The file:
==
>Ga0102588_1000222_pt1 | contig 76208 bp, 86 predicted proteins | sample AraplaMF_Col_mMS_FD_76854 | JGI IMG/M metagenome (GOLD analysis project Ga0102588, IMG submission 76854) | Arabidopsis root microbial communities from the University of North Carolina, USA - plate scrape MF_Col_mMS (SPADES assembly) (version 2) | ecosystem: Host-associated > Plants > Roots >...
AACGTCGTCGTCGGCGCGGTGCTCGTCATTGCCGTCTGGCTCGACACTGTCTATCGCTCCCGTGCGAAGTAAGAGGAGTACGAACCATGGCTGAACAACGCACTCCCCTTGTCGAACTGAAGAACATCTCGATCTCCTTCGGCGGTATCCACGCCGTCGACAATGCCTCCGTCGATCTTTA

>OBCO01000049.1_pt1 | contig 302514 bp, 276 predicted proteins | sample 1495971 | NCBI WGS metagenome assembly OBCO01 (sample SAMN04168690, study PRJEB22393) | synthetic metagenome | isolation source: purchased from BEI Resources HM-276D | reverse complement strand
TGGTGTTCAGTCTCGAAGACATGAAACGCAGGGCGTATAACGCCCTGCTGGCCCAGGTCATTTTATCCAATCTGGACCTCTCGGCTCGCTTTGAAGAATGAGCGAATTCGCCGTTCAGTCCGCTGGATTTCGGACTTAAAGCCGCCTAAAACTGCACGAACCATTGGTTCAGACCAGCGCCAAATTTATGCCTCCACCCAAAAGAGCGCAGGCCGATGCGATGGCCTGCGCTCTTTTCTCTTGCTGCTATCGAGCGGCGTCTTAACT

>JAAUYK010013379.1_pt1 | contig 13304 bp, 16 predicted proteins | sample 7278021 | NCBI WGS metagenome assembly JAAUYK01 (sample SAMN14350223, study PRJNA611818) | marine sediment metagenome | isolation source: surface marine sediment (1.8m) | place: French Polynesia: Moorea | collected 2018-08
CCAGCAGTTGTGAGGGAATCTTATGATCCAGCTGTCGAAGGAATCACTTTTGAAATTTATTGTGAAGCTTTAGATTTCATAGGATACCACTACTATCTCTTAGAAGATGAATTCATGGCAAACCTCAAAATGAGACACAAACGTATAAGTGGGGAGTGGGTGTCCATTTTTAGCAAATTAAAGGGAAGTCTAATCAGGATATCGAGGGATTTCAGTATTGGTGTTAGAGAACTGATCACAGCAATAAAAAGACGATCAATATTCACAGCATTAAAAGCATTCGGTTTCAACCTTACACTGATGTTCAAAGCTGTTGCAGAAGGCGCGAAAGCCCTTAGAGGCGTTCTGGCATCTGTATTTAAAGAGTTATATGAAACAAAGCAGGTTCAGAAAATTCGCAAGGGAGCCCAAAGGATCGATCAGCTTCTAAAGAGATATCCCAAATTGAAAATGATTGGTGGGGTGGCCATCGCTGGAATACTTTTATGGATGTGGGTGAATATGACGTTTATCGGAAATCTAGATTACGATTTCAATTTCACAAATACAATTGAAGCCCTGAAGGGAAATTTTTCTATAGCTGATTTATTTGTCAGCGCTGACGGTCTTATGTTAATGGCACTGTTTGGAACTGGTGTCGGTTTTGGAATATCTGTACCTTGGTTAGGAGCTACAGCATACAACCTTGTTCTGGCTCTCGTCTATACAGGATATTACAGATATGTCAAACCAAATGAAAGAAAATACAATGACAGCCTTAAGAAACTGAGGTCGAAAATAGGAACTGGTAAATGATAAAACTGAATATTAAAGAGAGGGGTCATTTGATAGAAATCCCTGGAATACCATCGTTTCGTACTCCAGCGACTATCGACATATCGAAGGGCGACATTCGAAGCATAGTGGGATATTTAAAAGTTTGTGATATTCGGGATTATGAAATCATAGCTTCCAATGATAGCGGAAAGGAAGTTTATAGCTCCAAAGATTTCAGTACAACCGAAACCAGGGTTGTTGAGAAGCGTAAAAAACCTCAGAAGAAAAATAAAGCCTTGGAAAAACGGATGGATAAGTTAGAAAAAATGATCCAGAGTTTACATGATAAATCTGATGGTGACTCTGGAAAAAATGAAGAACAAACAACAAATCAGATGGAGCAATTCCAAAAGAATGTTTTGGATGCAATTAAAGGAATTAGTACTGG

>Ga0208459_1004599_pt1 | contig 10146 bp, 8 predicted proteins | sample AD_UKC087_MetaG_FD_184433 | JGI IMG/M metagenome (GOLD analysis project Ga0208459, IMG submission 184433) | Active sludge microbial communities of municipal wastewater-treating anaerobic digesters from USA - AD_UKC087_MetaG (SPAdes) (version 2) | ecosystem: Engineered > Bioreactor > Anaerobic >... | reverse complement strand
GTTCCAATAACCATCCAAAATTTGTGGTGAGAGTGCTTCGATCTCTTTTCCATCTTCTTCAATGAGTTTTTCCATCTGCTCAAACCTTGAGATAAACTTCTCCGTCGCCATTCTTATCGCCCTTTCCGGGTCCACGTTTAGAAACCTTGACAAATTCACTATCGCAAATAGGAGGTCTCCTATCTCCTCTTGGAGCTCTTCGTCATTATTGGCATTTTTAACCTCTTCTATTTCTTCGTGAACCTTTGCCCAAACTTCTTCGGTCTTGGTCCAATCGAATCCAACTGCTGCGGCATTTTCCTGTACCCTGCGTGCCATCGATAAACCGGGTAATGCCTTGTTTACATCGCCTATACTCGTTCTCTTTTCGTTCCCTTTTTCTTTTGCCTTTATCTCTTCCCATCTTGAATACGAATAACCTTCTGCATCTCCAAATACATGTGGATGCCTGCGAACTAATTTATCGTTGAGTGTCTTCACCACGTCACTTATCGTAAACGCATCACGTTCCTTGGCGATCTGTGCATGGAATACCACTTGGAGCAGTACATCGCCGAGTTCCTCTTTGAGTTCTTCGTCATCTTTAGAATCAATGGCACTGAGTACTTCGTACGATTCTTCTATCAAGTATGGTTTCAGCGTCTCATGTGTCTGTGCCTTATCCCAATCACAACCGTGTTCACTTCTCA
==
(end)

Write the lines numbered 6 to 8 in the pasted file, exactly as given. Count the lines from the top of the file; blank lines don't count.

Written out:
CCAGCAGTTGTGAGGGAATCTTATGATCCAGCTGTCGAAGGAATCACTTTTGAAATTTATTGTGAAGCTTTAGATTTCATAGGATACCACTACTATCTCTTAGAAGATGAATTCATGGCAAACCTCAAAATGAGACACAAACGTATAAGTGGGGAGTGGGTGTCCATTTTTAGCAAATTAAAGGGAAGTCTAATCAGGATATCGAGGGATTTCAGTATTGGTGTTAGAGAACTGATCACAGCAATAAAAAGACGATCAATATTCACAGCATTAAAAGCATTCGGTTTCAACCTTACACTGATGTTCAAAGCTGTTGCAGAAGGCGCGAAAGCCCTTAGAGGCGTTCTGGCATCTGTATTTAAAGAGTTATATGAAACAAAGCAGGTTCAGAAAATTCGCAAGGGAGCCCAAAGGATCGATCAGCTTCTAAAGAGATATCCCAAATTGAAAATGATTGGTGGGGTGGCCATCGCTGGAATACTTTTATGGATGTGGGTGAATATGACGTTTATCGGAAATCTAGATTACGATTTCAATTTCACAAATACAATTGAAGCCCTGAAGGGAAATTTTTCTATAGCTGATTTATTTGTCAGCGCTGACGGTCTTATGTTAATGGCACTGTTTGGAACTGGTGTCGGTTTTGGAATATCTGTACCTTGGTTAGGAGCTACAGCATACAACCTTGTTCTGGCTCTCGTCTATACAGGATATTACAGATATGTCAAACCAAATGAAAGAAAATACAATGACAGCCTTAAGAAACTGAGGTCGAAAATAGGAACTGGTAAATGATAAAACTGAATATTAAAGAGAGGGGTCATTTGATAGAAATCCCTGGAATACCATCGTTTCGTACTCCAGCGACTATCGACATATCGAAGGGCGACATTCGAAGCATAGTGGGATATTTAAAAGTTTGTGATATTCGGGATTATGAAATCATAGCTTCCAATGATAGCGGAAAGGAAGTTTATAGCTCCAAAGATTTCAGTACAACCGAAACCAGGGTTGTTGAGAAGCGTAAAAAACCTCAGAAGAAAAATAAAGCCTTGGAAAAACGGATGGATAAGTTAGAAAAAATGATCCAGAGTTTACATGATAAATCTGATGGTGACTCTGGAAAAAATGAAGAACAAACAACAAATCAGATGGAGCAATTCCAAAAGAATGTTTTGGATGCAATTAAAGGAATTAGTACTGG

>Ga0208459_1004599_pt1 | contig 10146 bp, 8 predicted proteins | sample AD_UKC087_MetaG_FD_184433 | JGI IMG/M metagenome (GOLD analysis project Ga0208459, IMG submission 184433) | Active sludge microbial communities of municipal wastewater-treating anaerobic digesters from USA - AD_UKC087_MetaG (SPAdes) (version 2) | ecosystem: Engineered > Bioreactor > Anaerobic >... | reverse complement strand
GTTCCAATAACCATCCAAAATTTGTGGTGAGAGTGCTTCGATCTCTTTTCCATCTTCTTCAATGAGTTTTTCCATCTGCTCAAACCTTGAGATAAACTTCTCCGTCGCCATTCTTATCGCCCTTTCCGGGTCCACGTTTAGAAACCTTGACAAATTCACTATCGCAAATAGGAGGTCTCCTATCTCCTCTTGGAGCTCTTCGTCATTATTGGCATTTTTAACCTCTTCTATTTCTTCGTGAACCTTTGCCCAAACTTCTTCGGTCTTGGTCCAATCGAATCCAACTGCTGCGGCATTTTCCTGTACCCTGCGTGCCATCGATAAACCGGGTAATGCCTTGTTTACATCGCCTATACTCGTTCTCTTTTCGTTCCCTTTTTCTTTTGCCTTTATCTCTTCCCATCTTGAATACGAATAACCTTCTGCATCTCCAAATACATGTGGATGCCTGCGAACTAATTTATCGTTGAGTGTCTTCACCACGTCACTTATCGTAAACGCATCACGTTCCTTGGCGATCTGTGCATGGAATACCACTTGGAGCAGTACATCGCCGAGTTCCTCTTTGAGTTCTTCGTCATCTTTAGAATCAATGGCACTGAGTACTTCGTACGATTCTTCTATCAAGTATGGTTTCAGCGTCTCATGTGTCTGTGCCTTATCCCAATCACAACCGTGTTCACTTCTCA